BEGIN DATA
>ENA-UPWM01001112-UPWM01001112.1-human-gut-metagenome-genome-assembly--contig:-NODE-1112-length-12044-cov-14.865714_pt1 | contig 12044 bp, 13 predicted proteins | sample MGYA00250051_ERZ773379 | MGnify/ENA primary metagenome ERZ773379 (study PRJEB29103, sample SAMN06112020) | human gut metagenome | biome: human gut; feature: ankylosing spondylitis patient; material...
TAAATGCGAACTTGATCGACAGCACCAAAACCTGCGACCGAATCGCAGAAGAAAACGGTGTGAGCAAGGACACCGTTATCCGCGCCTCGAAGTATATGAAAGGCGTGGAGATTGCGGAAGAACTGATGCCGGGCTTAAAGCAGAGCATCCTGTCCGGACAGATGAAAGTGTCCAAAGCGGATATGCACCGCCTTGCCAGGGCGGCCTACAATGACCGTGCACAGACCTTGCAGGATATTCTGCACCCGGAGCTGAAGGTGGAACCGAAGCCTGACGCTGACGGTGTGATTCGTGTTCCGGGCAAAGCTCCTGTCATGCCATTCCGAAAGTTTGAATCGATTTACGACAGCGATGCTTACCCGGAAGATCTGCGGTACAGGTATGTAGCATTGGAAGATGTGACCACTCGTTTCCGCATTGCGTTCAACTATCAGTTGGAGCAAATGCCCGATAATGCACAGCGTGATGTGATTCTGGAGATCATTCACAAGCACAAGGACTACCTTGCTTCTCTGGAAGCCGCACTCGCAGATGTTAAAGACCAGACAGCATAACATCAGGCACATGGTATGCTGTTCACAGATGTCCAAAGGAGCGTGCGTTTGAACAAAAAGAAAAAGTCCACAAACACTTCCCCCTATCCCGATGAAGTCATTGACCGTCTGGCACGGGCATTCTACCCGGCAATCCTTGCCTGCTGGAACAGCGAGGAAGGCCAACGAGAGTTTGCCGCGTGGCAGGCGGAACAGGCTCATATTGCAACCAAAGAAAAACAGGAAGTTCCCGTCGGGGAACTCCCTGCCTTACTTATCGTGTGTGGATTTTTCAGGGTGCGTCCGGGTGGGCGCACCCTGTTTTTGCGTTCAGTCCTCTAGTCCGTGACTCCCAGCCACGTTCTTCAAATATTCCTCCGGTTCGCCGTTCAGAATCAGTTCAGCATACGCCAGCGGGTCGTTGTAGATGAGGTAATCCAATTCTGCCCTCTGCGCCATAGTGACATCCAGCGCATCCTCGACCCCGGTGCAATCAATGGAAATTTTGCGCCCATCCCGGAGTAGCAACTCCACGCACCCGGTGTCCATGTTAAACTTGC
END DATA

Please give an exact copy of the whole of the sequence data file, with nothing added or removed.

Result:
>ENA-UPWM01001112-UPWM01001112.1-human-gut-metagenome-genome-assembly--contig:-NODE-1112-length-12044-cov-14.865714_pt1 | contig 12044 bp, 13 predicted proteins | sample MGYA00250051_ERZ773379 | MGnify/ENA primary metagenome ERZ773379 (study PRJEB29103, sample SAMN06112020) | human gut metagenome | biome: human gut; feature: ankylosing spondylitis patient; material...
TAAATGCGAACTTGATCGACAGCACCAAAACCTGCGACCGAATCGCAGAAGAAAACGGTGTGAGCAAGGACACCGTTATCCGCGCCTCGAAGTATATGAAAGGCGTGGAGATTGCGGAAGAACTGATGCCGGGCTTAAAGCAGAGCATCCTGTCCGGACAGATGAAAGTGTCCAAAGCGGATATGCACCGCCTTGCCAGGGCGGCCTACAATGACCGTGCACAGACCTTGCAGGATATTCTGCACCCGGAGCTGAAGGTGGAACCGAAGCCTGACGCTGACGGTGTGATTCGTGTTCCGGGCAAAGCTCCTGTCATGCCATTCCGAAAGTTTGAATCGATTTACGACAGCGATGCTTACCCGGAAGATCTGCGGTACAGGTATGTAGCATTGGAAGATGTGACCACTCGTTTCCGCATTGCGTTCAACTATCAGTTGGAGCAAATGCCCGATAATGCACAGCGTGATGTGATTCTGGAGATCATTCACAAGCACAAGGACTACCTTGCTTCTCTGGAAGCCGCACTCGCAGATGTTAAAGACCAGACAGCATAACATCAGGCACATGGTATGCTGTTCACAGATGTCCAAAGGAGCGTGCGTTTGAACAAAAAGAAAAAGTCCACAAACACTTCCCCCTATCCCGATGAAGTCATTGACCGTCTGGCACGGGCATTCTACCCGGCAATCCTTGCCTGCTGGAACAGCGAGGAAGGCCAACGAGAGTTTGCCGCGTGGCAGGCGGAACAGGCTCATATTGCAACCAAAGAAAAACAGGAAGTTCCCGTCGGGGAACTCCCTGCCTTACTTATCGTGTGTGGATTTTTCAGGGTGCGTCCGGGTGGGCGCACCCTGTTTTTGCGTTCAGTCCTCTAGTCCGTGACTCCCAGCCACGTTCTTCAAATATTCCTCCGGTTCGCCGTTCAGAATCAGTTCAGCATACGCCAGCGGGTCGTTGTAGATGAGGTAATCCAATTCTGCCCTCTGCGCCATAGTGACATCCAGCGCATCCTCGACCCCGGTGCAATCAATGGAAATTTTGCGCCCATCCCGGAGTAGCAACTCCACGCACCCGGTGTCCATGTTAAACTTGC